ü+ I wouldn't go as far as to say S.C. Pannell's 2007 is a brilliant nebbiolo, but it is a true, artful nebbiolo, and outstanding value for money at that. Like most things nebbiolo, it's left me in a pleasant state of intrigue, basically aching for more. Drink to 2019.
92 points

Friday, August 5, 2011



- Riverina, NSW
- $19.95
- Screwcap
- 14.5%alc

Westend's 'super premium' 3 Bridges label represents some of the smartest drinking you'll find from Australia's warm inland river regions. 3 Bridges wines are inevitably constructed with more ambition, thought and effort than one would usually associate with their region of origin. Atop the range sits Westend's Durif, a wine made from a variety well known for producing charmingly rugged wines under the hot Australian sun.

Faithful to its region yet well executed, the 2009 3 Bridges Durif presents a typically ripe nose marked by plum syrup and blackcurrant scents. However, unlike many of Australia's river precinct reds, it's valiantly lifted by a floral edge, whilst a clever touch of toasty cedar/mocha oak imparts a drier quality without consuming the fruit. Its palate does a fine job of delivering dark, inky flavours backed by a mouth-filling yet controlled coverage of dry and sandy durif tannins, but regrettably, it just seems to lack richness and weight through the mid-palate. If that hole had been filled, this would've been quite the wine, because although its length of fruit does pull up a fraction short, it still finishes with rustic meaty aspects, structure and grit, like a true warm climate Australian durif should.

O As is, Westend's 2009 3 Bridges Durif is a more than competent red perfectly set for hearty red meat dishes, but were it not for a solitary flaw, it would've really launched some fireworks. Amazingly, at the end of it all, it actually presents like a more decorated wine than it is. Drink to 2017.
89 points

Wednesday, August 3, 2011


- Riverina, NSW
- $26-$35 (375ml)
- Screwcap
- 10.0%alc

Maybe I'm looking in the wrong places, but it seems to be taking an age for the 2008 vintage of Australia's premier dessert wine to reach Adelaide's retail shelves. Having said that, I thought I'd return to the excellent 2007 release, a wine which I recall first drinking almost 2 years ago.

With a little more bottle age under its belt now, the 2007 Noble One presents a lovely, big and bountiful nose, which opens up layers of aromatic bliss like an unfolding spring flower. A rich symposium of fresh nectarine, dried apricot and pineapple scents reside within, with additional fragrant complexity supplied by further suggestions of raisins, burnt butter, toffee and lemon zest. Stylistically, its scent is right on the money for the label, and so is its taste. Characterised primarily by its smoothness but also by its sheer volume, the palate is at once concentrated, sticky and silky, as its perfectly precise and bright blend of stonefruit and honey flavours are pushed seamlessly down the palate by its honeyed goodness, which accentuates itself with progression, issuing a wonderfully sticky hold alongside a persisting note of brulee to finish. Of course, the essential balancing act of length and refreshing acidity is present, making this one impressive, excessive Australian dessert wine.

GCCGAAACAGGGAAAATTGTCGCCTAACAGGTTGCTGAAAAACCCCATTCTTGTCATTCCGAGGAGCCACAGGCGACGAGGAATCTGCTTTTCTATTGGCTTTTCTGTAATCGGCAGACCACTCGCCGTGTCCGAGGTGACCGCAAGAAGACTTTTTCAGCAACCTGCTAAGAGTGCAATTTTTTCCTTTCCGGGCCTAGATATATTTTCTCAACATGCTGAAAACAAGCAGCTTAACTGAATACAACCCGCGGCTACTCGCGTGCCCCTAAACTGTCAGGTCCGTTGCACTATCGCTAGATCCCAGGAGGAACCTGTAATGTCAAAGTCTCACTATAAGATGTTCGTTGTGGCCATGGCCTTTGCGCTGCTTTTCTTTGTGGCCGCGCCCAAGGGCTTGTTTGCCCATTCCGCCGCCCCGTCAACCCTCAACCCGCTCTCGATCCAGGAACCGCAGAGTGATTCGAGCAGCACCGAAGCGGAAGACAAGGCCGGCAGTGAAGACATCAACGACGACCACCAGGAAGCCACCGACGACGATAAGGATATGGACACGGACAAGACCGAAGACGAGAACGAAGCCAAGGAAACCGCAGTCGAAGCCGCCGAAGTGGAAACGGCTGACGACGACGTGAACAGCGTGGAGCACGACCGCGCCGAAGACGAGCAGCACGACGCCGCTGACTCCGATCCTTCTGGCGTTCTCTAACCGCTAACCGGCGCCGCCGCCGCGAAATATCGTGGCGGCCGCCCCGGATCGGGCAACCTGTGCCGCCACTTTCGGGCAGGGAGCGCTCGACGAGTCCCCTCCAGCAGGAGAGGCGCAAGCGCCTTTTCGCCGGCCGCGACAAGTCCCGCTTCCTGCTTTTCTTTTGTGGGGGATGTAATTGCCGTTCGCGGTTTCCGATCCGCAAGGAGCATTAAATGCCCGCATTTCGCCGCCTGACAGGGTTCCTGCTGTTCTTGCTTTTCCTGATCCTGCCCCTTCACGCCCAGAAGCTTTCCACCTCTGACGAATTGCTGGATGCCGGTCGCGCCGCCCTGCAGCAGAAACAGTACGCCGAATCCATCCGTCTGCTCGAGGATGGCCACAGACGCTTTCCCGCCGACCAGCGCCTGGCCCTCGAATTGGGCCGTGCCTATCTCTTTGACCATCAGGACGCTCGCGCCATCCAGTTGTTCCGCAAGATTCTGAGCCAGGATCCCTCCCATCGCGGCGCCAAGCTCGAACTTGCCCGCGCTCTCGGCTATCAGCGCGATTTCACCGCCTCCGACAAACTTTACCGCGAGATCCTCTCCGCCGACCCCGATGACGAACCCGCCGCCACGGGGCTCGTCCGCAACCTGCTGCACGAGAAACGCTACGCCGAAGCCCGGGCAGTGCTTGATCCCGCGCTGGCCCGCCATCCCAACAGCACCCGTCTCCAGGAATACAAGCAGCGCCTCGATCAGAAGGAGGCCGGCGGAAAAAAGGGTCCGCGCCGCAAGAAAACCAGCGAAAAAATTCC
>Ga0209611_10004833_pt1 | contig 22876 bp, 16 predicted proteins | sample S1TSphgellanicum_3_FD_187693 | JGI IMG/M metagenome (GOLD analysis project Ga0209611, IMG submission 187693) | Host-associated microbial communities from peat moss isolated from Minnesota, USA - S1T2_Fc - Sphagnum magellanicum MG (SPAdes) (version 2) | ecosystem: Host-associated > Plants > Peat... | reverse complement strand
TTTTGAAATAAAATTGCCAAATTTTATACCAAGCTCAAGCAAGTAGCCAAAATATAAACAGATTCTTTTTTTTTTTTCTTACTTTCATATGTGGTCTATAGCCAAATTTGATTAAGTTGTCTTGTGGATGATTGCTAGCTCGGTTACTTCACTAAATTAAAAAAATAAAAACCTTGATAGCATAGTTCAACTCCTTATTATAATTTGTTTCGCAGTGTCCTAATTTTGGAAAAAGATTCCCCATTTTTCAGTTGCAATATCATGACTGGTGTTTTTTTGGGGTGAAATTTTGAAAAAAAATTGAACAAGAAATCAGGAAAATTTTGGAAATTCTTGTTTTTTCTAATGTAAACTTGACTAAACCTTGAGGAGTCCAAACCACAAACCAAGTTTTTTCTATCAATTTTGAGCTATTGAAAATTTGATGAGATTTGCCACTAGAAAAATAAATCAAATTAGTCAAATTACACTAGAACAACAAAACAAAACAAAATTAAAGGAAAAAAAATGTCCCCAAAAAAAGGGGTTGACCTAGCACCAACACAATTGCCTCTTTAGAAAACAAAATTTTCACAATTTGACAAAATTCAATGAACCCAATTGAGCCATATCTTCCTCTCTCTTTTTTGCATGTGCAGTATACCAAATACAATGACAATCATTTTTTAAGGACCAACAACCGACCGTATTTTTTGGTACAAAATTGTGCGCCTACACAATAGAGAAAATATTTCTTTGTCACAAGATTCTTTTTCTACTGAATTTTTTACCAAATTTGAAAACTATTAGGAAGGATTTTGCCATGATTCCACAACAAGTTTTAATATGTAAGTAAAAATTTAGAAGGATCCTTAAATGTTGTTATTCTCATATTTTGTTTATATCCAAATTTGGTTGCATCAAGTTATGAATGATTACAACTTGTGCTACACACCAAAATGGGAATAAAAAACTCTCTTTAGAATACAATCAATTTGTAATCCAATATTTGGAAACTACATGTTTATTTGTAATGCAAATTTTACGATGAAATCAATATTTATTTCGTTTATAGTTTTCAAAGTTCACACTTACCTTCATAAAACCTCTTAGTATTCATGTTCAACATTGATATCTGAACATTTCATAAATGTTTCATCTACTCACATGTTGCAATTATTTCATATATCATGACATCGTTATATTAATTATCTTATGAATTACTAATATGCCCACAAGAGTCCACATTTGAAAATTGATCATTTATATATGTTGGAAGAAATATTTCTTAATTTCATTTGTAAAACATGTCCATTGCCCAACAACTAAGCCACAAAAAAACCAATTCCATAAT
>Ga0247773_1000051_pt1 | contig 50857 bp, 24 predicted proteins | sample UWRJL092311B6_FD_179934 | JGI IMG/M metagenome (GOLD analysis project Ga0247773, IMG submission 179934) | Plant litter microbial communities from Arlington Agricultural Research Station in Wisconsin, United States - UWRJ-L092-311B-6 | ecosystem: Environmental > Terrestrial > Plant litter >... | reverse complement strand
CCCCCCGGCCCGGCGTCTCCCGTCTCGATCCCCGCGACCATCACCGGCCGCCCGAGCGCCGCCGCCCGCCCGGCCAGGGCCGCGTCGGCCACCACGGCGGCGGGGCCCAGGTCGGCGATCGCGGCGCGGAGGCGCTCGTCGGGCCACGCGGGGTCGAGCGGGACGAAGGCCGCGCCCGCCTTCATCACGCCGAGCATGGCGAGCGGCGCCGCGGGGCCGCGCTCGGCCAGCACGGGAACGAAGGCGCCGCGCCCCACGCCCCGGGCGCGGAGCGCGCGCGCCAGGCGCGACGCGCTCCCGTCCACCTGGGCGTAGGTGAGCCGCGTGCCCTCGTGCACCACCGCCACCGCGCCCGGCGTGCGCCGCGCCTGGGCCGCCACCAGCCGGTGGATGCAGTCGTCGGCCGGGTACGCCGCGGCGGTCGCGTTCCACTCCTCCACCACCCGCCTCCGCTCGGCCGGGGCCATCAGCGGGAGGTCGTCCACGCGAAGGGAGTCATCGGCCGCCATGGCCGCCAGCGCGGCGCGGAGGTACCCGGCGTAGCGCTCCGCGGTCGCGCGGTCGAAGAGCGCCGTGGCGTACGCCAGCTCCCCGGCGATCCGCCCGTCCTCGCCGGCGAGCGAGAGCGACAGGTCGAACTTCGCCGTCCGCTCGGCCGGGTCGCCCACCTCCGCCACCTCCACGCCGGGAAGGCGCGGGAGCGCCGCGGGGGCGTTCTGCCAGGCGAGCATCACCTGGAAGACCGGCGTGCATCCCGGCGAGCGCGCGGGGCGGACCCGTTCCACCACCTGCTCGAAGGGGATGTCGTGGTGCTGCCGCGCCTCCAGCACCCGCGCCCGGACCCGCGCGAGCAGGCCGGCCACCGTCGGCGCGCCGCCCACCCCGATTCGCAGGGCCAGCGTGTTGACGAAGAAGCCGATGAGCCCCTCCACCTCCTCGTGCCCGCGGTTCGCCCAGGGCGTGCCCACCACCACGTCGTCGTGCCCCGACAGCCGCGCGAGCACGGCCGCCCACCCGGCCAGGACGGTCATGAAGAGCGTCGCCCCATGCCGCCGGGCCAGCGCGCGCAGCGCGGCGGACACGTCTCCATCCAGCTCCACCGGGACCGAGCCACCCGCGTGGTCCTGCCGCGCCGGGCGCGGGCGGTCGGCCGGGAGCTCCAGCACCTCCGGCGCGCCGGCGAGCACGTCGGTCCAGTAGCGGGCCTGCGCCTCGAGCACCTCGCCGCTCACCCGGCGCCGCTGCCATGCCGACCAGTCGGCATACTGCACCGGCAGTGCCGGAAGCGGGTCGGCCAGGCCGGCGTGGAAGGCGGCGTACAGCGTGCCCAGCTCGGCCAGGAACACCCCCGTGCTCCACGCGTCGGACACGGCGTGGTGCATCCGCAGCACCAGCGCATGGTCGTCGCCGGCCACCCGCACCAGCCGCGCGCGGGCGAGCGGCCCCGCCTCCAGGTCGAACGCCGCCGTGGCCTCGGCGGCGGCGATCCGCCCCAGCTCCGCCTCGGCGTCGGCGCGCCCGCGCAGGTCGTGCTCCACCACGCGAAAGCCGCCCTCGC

ü+ Nearly 2 years on from my first encounter with it and the 2007 Noble One is really starting to hit its straps. It's not exactly a surprising wine, but it's always good to know De Bortoli is still nailing a style they first nailed 25 vintages previous. Drink to 2015.
94 points


Honey and vanilla panna cotta with a simple toffee decorative

Tuesday, August 2, 2011


- Yarra Valley, VIC
- $25-$39
- Screwcap
- 13.5%alc

I think it'd be fair to say Australia's most interesting and progressive pinot noir comes from smaller makers, but there remains a couple of brands from within the corporate groups, most notably Accolade's Bay of Fires and Treasury Wine Estate's Coldstream Hills, who do an outstanding job of representing the other side. As little as 5 years ago I would've said Coldstream Hills Pinot Noir shone like a beacon within its marketplace, but these days, $20-$30 Australian pinot noir is an increasingly competitive crowd.

Very pretty and openly aromatic, with floral, peppery scents adorning aromas of dark cherries and plums, continental meats and spicy vanilla/cedar oak, Coldstream Hills' 2010 paints a picture of a perfumed, spicy and delightful little pinot noir, constructed beautifully within its maker's intentions. Its palate however, just seems to let the nose down initially, especially if you're an impatient drinker. At first, its dark and savoury suggestions of exotic meats and spice lack mid-palate stuffing and textural excitement, but with patience (3+ hours decanting) the wine fleshes out nicely, revealing a juicy core to connect agreeably with what is essentially a lithe, prickly outer shell of fine, crisp structure. It's quite meaty yet fresh to finish, like cabanossi pulled straight out of a fridge.

ü Practically all the elements of a good Coldstream Hills Pinot Noir are here. It just needs time, a decanter, patience, or some sort of a combination of all of the above. Drink 2012-2015.
90 points